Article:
Designed by Ben Enright, this concept also looks great with images disabled, is loaded with interesting and relevant content and the smart layout makes it very easy to scan.

Digital Web Magazine
Designed by Mark Wyner, one of the web's pioneers in modern CSS based email design, the Digital Web weekly update makes use of a great CSS design technique that displays nicely formatted text in place of images when they are blocked. Mark later refined this technique in an article on our blog.

What email design challenges can you see coming up in the near and long-term future?

For the short to mid-term, image suppression certainly isn't going away. In fact, it's fast becoming the de-facto standard. The next generation of both Yahoo! Mail and Hotmail (Windows Live Mail) are also including preview panes, so the 2 common design concerns I mentioned earlier look like they'll be sticking around for a while.

Unfortunately we're all getting busier, and as more and more emails fill our inbox demanding our attention, it's going to be even more crucial for designers to ensure their emails capture their recipient's attention from the preview pane, are relevant and easy to scan.

Longer term we're certainly hoping for some fundamental improvements to how many current email clients render HTML emails. In the same vein as the recent improvements Microsoft made with Internet Explorer 7, email design should hopefully become less of a chore as email vendors become more CSS standards compliant. We're already seeing this with both Yahoo! and Windows Live Mail, so hopefully this trend continues.

Email marketing as reported in the mainstream web media can get a little cliquey, with the same few large US-based services getting repeated coverage. How does a non-US based ESP establish a name for itself?

Our approach has been a little different to many traditional ESP's in that we've focused purely on the niche web design market. Because of this, we've been lucky enough to build a tool that many designers think is worth spreading the word about and we almost entirely rely on word of mouth (or word of blogs) to get the word out about our products.

Because of this, we're probably not very well known in ESP industry circles but very well known in the web design industry, which is just the way we like it. To be honest, we've been quite happy to fly under the ESP radar and continue to focus on the needs of our customers. If we can get that right, then I know the coverage that counts will take care of itself.

Give us a little insight into some of the practical issues faced by an ESP that users probably wouldn't be aware about

Sure Mark, for us landing the customer is just the start. As you can imagine, we invest a lot of our energy into ensuring our customers stick to best practice email marketing in terms of both email design and obtaining the correct permission from their subscribers.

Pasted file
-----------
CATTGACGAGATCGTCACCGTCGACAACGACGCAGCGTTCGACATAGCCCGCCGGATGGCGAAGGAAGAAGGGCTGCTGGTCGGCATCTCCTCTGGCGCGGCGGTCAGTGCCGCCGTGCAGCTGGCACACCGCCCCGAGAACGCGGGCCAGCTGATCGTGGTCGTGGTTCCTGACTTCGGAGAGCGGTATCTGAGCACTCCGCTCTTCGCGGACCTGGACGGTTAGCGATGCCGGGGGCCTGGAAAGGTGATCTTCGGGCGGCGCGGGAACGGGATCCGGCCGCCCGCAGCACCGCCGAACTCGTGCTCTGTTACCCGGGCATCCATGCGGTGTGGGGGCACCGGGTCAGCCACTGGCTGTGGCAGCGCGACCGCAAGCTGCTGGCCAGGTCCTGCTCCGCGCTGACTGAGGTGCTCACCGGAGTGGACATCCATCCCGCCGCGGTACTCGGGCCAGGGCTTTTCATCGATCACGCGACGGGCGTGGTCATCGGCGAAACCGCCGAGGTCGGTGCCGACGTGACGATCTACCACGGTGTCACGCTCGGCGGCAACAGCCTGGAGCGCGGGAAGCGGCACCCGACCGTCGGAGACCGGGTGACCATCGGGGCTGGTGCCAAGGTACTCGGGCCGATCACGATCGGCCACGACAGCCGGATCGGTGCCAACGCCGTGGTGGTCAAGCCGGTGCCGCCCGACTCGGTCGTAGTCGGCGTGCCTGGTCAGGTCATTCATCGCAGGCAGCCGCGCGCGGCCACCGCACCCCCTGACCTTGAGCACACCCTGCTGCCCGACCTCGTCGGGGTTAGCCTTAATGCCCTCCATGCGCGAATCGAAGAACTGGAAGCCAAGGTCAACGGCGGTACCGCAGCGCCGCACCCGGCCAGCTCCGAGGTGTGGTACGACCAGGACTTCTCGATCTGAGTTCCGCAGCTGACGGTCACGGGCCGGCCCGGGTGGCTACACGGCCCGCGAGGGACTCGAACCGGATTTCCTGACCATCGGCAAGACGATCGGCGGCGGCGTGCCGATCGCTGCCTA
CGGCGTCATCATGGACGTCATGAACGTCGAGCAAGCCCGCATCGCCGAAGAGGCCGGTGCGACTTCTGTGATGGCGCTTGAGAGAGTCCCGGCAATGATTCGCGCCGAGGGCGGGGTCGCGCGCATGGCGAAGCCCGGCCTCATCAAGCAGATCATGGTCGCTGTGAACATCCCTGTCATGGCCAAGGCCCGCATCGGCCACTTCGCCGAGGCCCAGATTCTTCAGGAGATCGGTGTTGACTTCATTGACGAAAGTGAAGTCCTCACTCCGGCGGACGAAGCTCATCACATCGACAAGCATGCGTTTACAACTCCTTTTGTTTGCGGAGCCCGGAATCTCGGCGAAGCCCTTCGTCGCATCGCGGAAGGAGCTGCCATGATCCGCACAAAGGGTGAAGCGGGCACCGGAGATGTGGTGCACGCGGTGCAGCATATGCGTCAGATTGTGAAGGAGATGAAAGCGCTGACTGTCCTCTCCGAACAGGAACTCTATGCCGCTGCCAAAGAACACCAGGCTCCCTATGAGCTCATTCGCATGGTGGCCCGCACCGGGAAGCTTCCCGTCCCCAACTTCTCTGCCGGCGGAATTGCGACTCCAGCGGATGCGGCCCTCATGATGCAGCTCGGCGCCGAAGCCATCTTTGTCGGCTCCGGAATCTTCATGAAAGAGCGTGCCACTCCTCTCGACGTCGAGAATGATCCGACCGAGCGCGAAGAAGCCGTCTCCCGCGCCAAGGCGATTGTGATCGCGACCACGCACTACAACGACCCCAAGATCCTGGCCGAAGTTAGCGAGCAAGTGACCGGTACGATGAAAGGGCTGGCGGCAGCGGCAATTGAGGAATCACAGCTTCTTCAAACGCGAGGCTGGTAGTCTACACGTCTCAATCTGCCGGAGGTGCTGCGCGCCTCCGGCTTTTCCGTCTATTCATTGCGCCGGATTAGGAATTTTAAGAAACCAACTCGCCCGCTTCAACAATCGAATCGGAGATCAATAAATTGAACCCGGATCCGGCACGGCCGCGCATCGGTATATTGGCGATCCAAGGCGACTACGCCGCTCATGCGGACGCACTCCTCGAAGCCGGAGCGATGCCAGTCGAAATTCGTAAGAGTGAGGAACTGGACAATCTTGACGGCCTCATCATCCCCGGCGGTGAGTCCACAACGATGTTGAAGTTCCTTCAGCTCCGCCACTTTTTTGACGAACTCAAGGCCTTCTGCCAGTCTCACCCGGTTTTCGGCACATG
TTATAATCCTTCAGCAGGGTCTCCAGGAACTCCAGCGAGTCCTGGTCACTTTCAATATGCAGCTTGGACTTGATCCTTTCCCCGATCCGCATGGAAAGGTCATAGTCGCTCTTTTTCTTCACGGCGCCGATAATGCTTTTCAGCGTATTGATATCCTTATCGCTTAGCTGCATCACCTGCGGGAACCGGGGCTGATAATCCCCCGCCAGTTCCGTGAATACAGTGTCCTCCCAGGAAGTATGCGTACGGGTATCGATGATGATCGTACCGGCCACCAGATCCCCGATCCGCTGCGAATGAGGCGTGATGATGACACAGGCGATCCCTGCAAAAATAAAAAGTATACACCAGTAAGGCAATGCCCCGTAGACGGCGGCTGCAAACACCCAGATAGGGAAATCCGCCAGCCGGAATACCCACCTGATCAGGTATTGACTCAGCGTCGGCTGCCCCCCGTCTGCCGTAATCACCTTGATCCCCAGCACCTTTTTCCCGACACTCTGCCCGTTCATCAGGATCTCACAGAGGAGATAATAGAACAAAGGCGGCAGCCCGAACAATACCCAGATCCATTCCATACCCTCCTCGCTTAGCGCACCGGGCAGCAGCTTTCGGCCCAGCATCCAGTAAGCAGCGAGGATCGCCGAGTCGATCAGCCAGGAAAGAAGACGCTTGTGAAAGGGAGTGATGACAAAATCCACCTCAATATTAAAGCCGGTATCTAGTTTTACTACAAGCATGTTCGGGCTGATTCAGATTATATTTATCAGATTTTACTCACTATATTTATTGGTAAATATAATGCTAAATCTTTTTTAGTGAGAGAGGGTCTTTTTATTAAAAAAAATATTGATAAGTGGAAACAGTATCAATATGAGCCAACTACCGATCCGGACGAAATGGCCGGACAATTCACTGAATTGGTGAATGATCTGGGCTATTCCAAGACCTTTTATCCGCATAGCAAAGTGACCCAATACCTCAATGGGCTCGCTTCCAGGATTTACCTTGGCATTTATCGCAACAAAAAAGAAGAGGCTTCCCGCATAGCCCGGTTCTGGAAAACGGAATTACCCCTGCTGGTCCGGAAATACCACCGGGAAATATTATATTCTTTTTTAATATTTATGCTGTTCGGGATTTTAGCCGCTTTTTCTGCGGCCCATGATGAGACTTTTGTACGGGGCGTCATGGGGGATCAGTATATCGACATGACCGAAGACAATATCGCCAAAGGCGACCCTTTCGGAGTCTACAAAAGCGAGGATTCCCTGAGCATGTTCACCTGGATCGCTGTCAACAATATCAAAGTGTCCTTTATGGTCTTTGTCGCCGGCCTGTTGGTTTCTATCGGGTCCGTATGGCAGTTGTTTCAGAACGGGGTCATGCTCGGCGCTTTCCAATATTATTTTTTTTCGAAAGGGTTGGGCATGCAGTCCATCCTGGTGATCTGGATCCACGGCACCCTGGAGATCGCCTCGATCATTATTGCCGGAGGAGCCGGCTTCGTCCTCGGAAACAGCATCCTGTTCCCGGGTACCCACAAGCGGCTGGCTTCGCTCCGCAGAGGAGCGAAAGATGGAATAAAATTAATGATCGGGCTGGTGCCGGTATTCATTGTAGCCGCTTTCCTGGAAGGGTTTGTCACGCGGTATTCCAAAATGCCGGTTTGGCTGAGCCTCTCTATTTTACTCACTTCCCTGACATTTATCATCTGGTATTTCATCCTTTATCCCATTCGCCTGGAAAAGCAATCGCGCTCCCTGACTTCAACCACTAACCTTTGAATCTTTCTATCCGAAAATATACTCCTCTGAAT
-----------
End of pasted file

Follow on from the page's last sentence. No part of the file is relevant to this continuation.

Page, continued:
Our sending reputation is our lifeblood, so our team spends a lot of time manually reviewing and approving the emails being sent through our software to ensure they comply with our strict permission policy.

On average we're getting a little over 50 new customers a day, and every one of them needs to be reviewed by our staff. This can often result in a delay for first time customers, but they almost always react positively when they realize it keeps the bad guys out.

And the personal stuff...

Best business book you ever read: Eric Sink on the Business of Software

From day one we've been focused on building a product and user experience worth talking about and this book (and the associated essays on his site) was a huge help in the way we positioned and developed Campaign Monitor to try and achieve this.

Best piece of business advice you ever got: A good friend by the name of Steve Taylor who used to share an office next door to us was a fantastic mentor in my early years.

He showed me the benefits of short-term planning that forced you into actually doing something. Since then, we put together a plan every month that includes actionable things we need to achieve that month, whether it's revenue growth, particular marketing initiatives, etc. that align with our longer term goals.

Being answerable to this plan every month has kept us focused and made sure we spend our time as efficiently as possible. In writing this I realize how simple it sounds, but it has genuinely made a difference for us.

Best way to celebrate a particularly successful bit of business: Myself and our other founder Ben are actually very keen surfers, so we normally celebrate meeting a target or achieving something significant with a day of surfing down the south coast of Sydney.

We've got a very casual work environment and like to celebrate our victories, so we're often taking the team out for a big lunch or an outing like a cruise, bowling or the movies.